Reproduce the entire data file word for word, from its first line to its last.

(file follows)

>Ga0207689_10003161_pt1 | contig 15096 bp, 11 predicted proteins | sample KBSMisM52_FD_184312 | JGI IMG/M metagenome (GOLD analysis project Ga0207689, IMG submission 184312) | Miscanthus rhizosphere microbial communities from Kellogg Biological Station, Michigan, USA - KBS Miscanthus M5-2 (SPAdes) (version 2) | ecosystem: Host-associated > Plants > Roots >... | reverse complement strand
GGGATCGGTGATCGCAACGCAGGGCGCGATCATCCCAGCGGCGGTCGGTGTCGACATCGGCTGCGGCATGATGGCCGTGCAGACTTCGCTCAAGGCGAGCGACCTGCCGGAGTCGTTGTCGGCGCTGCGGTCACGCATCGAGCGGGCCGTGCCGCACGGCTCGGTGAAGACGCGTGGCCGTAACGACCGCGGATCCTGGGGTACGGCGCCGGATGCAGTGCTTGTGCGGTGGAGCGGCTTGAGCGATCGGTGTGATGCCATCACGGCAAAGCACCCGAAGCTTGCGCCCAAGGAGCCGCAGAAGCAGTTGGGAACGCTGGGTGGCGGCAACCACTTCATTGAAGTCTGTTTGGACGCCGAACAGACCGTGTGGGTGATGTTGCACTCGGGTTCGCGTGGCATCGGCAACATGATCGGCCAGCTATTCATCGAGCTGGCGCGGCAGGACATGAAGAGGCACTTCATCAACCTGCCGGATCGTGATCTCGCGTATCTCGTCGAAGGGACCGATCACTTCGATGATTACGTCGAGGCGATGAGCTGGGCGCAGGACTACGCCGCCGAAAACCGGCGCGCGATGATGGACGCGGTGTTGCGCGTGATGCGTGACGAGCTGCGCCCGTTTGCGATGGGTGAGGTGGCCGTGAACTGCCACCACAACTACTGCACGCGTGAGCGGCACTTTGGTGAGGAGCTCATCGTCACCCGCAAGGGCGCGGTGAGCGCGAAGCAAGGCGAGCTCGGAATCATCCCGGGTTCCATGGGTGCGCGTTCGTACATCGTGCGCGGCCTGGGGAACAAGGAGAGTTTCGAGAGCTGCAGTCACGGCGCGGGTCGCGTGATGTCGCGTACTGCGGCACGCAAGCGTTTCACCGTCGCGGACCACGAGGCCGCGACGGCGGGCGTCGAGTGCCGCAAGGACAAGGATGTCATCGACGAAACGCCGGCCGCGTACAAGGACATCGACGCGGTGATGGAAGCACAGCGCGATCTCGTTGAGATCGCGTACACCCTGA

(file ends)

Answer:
>Ga0207689_10003161_pt1 | contig 15096 bp, 11 predicted proteins | sample KBSMisM52_FD_184312 | JGI IMG/M metagenome (GOLD analysis project Ga0207689, IMG submission 184312) | Miscanthus rhizosphere microbial communities from Kellogg Biological Station, Michigan, USA - KBS Miscanthus M5-2 (SPAdes) (version 2) | ecosystem: Host-associated > Plants > Roots >... | reverse complement strand
GGGATCGGTGATCGCAACGCAGGGCGCGATCATCCCAGCGGCGGTCGGTGTCGACATCGGCTGCGGCATGATGGCCGTGCAGACTTCGCTCAAGGCGAGCGACCTGCCGGAGTCGTTGTCGGCGCTGCGGTCACGCATCGAGCGGGCCGTGCCGCACGGCTCGGTGAAGACGCGTGGCCGTAACGACCGCGGATCCTGGGGTACGGCGCCGGATGCAGTGCTTGTGCGGTGGAGCGGCTTGAGCGATCGGTGTGATGCCATCACGGCAAAGCACCCGAAGCTTGCGCCCAAGGAGCCGCAGAAGCAGTTGGGAACGCTGGGTGGCGGCAACCACTTCATTGAAGTCTGTTTGGACGCCGAACAGACCGTGTGGGTGATGTTGCACTCGGGTTCGCGTGGCATCGGCAACATGATCGGCCAGCTATTCATCGAGCTGGCGCGGCAGGACATGAAGAGGCACTTCATCAACCTGCCGGATCGTGATCTCGCGTATCTCGTCGAAGGGACCGATCACTTCGATGATTACGTCGAGGCGATGAGCTGGGCGCAGGACTACGCCGCCGAAAACCGGCGCGCGATGATGGACGCGGTGTTGCGCGTGATGCGTGACGAGCTGCGCCCGTTTGCGATGGGTGAGGTGGCCGTGAACTGCCACCACAACTACTGCACGCGTGAGCGGCACTTTGGTGAGGAGCTCATCGTCACCCGCAAGGGCGCGGTGAGCGCGAAGCAAGGCGAGCTCGGAATCATCCCGGGTTCCATGGGTGCGCGTTCGTACATCGTGCGCGGCCTGGGGAACAAGGAGAGTTTCGAGAGCTGCAGTCACGGCGCGGGTCGCGTGATGTCGCGTACTGCGGCACGCAAGCGTTTCACCGTCGCGGACCACGAGGCCGCGACGGCGGGCGTCGAGTGCCGCAAGGACAAGGATGTCATCGACGAAACGCCGGCCGCGTACAAGGACATCGACGCGGTGATGGAAGCACAGCGCGATCTCGTTGAGATCGCGTACACCCTGA